Then add in bans on banks operating outside the country of incorporation. So Germany could not lend to Greece, except via its Greek subsidiary. So if this had been the case when the crisis hit the losses would be taken within the Greek banks entirely. Though the german banks would have to take losses on the bankruptcy of their greek subsidiaries. This would eliminate contagion, and regulation arbitrage.

    • I don’t know why Germans are so upset about this problem. It’s not like they are innocent even a little bit.

      nice idea on the “tax”. I bet Germany thinks they are fairly competing in the world market with the EURUSD at 1.3000, and a 1:1 lock vs. the Drachma as long as they like.

      We’d also have to put something in place to prevent another Ireland – those are German banks.

      • Not just Ireland but Spain and Portugal who also had partly German funded property bubbles.

        The “tax” would actually give governments an incentive to boost purchases from deficit nations, hence minimising intra EU trade deficits. Glad you liked it.

        • The fiscal transfers must be done. It’s a matter of how. Calling them a tax might be the way to get them done. But you can imagine how much Germany would hate this.

          They’ve spent the last 20 years moving their economy to be 40% exports. And so much of these exports are to other EU countries…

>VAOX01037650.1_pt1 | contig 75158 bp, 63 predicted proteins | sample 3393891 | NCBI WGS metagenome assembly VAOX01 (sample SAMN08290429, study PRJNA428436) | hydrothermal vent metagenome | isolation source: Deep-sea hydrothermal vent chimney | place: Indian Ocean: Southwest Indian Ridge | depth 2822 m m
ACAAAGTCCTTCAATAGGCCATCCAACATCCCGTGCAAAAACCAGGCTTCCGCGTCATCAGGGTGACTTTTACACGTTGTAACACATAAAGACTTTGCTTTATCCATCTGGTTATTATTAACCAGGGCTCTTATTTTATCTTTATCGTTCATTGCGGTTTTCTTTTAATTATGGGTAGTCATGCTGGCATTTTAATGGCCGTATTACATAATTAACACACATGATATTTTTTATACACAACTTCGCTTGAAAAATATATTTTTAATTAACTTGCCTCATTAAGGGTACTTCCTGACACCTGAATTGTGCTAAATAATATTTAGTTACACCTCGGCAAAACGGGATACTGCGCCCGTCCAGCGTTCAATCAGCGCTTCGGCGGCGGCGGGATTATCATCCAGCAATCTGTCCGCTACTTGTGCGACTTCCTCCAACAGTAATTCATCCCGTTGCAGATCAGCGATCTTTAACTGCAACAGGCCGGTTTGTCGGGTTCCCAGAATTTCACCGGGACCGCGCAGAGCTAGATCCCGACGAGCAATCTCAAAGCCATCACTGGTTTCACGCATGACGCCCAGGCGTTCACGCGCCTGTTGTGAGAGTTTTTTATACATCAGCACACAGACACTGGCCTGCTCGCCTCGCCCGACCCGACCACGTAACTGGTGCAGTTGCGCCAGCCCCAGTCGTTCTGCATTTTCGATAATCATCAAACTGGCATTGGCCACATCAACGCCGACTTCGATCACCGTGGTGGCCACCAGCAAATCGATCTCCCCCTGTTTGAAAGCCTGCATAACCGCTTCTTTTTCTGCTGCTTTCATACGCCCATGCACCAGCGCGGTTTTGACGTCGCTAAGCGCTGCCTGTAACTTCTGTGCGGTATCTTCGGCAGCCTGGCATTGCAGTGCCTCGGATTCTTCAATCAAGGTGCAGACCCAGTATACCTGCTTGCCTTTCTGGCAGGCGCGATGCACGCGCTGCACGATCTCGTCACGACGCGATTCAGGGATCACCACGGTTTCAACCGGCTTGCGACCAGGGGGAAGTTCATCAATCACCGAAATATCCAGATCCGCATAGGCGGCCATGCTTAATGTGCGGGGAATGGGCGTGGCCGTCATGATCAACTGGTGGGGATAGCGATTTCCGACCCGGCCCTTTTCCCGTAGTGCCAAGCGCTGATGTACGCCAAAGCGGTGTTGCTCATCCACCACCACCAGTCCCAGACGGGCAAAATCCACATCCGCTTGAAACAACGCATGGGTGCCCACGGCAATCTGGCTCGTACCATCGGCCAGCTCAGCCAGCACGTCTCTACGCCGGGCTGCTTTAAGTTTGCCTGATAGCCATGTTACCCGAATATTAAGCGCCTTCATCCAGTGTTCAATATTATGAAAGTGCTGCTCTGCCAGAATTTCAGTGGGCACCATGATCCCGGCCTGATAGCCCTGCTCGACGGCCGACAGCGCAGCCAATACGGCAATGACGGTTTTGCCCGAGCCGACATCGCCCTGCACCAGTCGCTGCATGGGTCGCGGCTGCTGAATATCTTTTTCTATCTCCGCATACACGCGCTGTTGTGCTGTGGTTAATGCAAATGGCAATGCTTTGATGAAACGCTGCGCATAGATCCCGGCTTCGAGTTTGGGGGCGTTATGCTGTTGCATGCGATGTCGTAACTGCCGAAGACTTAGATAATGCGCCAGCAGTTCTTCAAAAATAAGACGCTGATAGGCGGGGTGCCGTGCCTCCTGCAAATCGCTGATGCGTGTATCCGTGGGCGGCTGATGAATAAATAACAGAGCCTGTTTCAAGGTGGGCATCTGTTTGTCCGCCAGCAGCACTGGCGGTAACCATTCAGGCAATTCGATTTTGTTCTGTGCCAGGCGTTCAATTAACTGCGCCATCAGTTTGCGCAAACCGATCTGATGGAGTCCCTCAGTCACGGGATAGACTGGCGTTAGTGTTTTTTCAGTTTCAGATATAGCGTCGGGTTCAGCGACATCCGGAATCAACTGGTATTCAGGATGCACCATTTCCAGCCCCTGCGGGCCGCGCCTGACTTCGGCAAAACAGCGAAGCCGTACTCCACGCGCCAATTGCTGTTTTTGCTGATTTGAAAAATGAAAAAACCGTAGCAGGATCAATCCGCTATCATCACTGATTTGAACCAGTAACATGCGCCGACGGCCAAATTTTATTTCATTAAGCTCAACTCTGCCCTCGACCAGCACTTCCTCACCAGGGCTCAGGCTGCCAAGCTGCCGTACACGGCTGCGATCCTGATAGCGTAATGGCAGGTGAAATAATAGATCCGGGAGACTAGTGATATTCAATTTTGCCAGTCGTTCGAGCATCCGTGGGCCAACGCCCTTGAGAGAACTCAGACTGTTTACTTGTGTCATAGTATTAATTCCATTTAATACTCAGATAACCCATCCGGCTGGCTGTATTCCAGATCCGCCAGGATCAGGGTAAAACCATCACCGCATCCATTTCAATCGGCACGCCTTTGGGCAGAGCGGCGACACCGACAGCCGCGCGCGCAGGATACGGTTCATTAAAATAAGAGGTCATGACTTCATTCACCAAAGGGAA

• The “tax” could be a quick alternative to fiscal transfers. Though I do agree that fiscal transfers are the permanent solution but even within a nation there can be long term problems if the fiscal transfers do not allow the recipient to become more self financing. Here in the UK the Conservative government are slashing transfers to the north of the country because they claim that public sector jobs are crowding out private sector job creation. Complete rubbish but since they did not vote for the government this could be viewed as simple retribution. This could happen with the recipient countries eventually especially given the attitude of the Germans and Finns.

  7. This is laughable. Germans are not to blame that the Irish, the Greeks lived a lavish lifestyle beyond their means, blaming the Germans is so dumb.

    • Well if the Germans had regulated the loans that their banks made all across Europe we would not have a series of bail outs. Where do you think that the majority of the bail out funds went? A lot has flowed back to Germany. Its banks are probably insolvent and you preach to the rest of the world about living within your means. Yes there are significant problems across the periphery. Most Greeks lived within their means, they just did not pay taxes because the super rich were given a no tax thank you for “helping” Greece. Ireland was never going to avoid a property bubble with cheap funds of the eurozone. The government and central bank ignored the bubble and put it down to their amazing skills and hard work. Asset bubbles are just that. Bubbles no matter what it is, It distorts investment and no government has sensible laws or taxes to deal with that problem. Germany funded that Irish property bubble with more than €100 billion.

      So Greece Ireland Italy Spain and Portugal all made mistakes but all funded with German money. Only this week Siemens Finance have been involved in a fraud in the UK. Hardly the actions of a well run bank.

  8. I would rather think to a kind of Ponzi scheme with money creation out of thin air…
    http://mgiannini.blogspot.com/2010/09/eu-stress-tests-inconvenient-truth-or.html

  9. I would rather think to a kind of Ponzi scheme with money creation out of thin air…
    http://mgiannini.blogspot.com/2010/09/eu-stress-tests-inconvenient-truth-or.html